A workshop took place at the INTAL-Lab on August 28 to present the Technical Paper...

A workshop took place at the INTAL-Lab on August 28 to present the Technical Paper “MERCOSUR–European Union Negotiations Twenty Years on from the Framework Cooperation Agreement: Quo vadis?”, written by Adrián Makuc, Ricardo Rozemberg, and Gabriela Duhalde and published by the Institute for the Integration of Latin America and the Caribbean (INTAL).[1]

The meeting was an excellent opportunity for distinguished diplomats, academics, and private sector representatives from both the MERCOSUR and the European Union (EU) to discuss biregional negotiations, the opportunities and challenges present in the connection between the two blocs, and the integration process within the MERCOSUR.


The event was opened by INTAL director Gustavo Beliz and INTAL senior economist Alejandro Ramos. They stressed INTAL’s interest in analyzing topics related to the MERCOSUR and its track record in this regard, which has taken the form of a range of activities including its annual MERCOSUR Report (in Spanish) and the recent publication of a technical paper on agricultural trade (in Spanish) within the bloc, which was presented at a workshop in late July as part of the special events being organized to commemorate INTAL’s 50th anniversary (in Spanish).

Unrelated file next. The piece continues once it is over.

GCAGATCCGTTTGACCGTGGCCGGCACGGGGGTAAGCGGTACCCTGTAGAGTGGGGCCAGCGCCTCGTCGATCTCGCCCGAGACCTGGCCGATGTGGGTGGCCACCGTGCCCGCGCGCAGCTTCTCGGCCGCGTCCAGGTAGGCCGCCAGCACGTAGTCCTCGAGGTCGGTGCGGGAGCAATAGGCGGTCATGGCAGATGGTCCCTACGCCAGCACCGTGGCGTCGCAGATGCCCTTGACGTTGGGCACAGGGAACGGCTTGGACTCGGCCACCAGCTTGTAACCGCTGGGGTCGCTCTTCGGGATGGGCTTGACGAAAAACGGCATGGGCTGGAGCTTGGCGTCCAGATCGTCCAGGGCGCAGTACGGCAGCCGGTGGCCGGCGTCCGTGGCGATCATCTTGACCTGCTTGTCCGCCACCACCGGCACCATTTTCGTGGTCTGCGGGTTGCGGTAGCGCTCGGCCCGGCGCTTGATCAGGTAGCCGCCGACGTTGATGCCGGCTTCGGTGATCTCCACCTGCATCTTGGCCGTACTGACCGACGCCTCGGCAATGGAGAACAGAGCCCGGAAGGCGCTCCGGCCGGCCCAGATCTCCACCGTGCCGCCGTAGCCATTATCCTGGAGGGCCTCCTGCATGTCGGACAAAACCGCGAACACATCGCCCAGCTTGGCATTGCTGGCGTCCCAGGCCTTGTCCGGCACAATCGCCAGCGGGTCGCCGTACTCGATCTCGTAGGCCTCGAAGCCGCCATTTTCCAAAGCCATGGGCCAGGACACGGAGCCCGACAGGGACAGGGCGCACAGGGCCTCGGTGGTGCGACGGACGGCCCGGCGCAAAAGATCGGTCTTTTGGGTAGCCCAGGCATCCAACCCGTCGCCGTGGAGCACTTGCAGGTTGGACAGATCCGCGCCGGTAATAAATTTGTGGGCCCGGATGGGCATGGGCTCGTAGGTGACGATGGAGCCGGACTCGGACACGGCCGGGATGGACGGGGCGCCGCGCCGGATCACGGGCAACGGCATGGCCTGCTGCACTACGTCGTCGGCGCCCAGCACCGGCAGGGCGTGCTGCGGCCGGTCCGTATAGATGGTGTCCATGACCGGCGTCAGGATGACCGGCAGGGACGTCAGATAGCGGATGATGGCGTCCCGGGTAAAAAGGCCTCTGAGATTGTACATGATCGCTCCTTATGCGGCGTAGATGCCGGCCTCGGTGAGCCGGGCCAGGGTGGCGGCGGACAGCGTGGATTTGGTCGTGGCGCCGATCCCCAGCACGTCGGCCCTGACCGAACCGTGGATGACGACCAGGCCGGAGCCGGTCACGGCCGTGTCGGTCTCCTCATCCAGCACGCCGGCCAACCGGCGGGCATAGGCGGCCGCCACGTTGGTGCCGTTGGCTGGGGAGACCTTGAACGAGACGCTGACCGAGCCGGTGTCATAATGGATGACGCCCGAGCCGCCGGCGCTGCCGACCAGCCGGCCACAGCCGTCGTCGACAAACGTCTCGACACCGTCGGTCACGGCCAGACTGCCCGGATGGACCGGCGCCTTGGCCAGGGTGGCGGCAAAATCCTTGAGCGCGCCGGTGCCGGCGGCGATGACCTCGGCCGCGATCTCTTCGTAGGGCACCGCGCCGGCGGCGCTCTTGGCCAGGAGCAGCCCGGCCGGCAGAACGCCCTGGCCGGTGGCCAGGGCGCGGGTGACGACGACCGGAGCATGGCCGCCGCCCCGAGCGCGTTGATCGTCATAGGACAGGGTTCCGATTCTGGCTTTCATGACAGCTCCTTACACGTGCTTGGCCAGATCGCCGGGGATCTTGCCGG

Ricardo Rozemberg began the presentation of the paper (in Spanish) by underlining the profound changes that have taken place in the international context, within each of the blocs, and in bilateral relations between the two from the beginning of negotiations through the relaunching of these in 2010 and up until today.

First, he emphasized that when biregional talks began over 15 years ago, there was a great deal of optimism about the globalization of trade as a result of the creation of the World Trade Organization (WTO). Within the MERCOSUR, hopes were also high surrounding negotiations for the Free Trade Area of the Americas (FTAA) and the Interregional Association Agreement between the MERCOSUR and the EU. Fifteen years on, the context is very different: the Doha Round has not been concluded, FTAA negotiations have been abandoned, and the agreement between the MERCOSUR and the EU has yet to be completed. However, the world has become much more internationalized, notably with regard to the consolidation of regional and global value chains (in which the MERCOSUR participates relatively little), China’s new role in global production and trade, and the proliferation of regional trade agreements. More recently, the stagnation of the global economy and the lack of progress in the Doha Round have motivated a search for alternatives that resulted in the negotiation of mega-agreements. These involve the world’s major economies, are far reaching, and could reconfigure the rules of trade at the global level.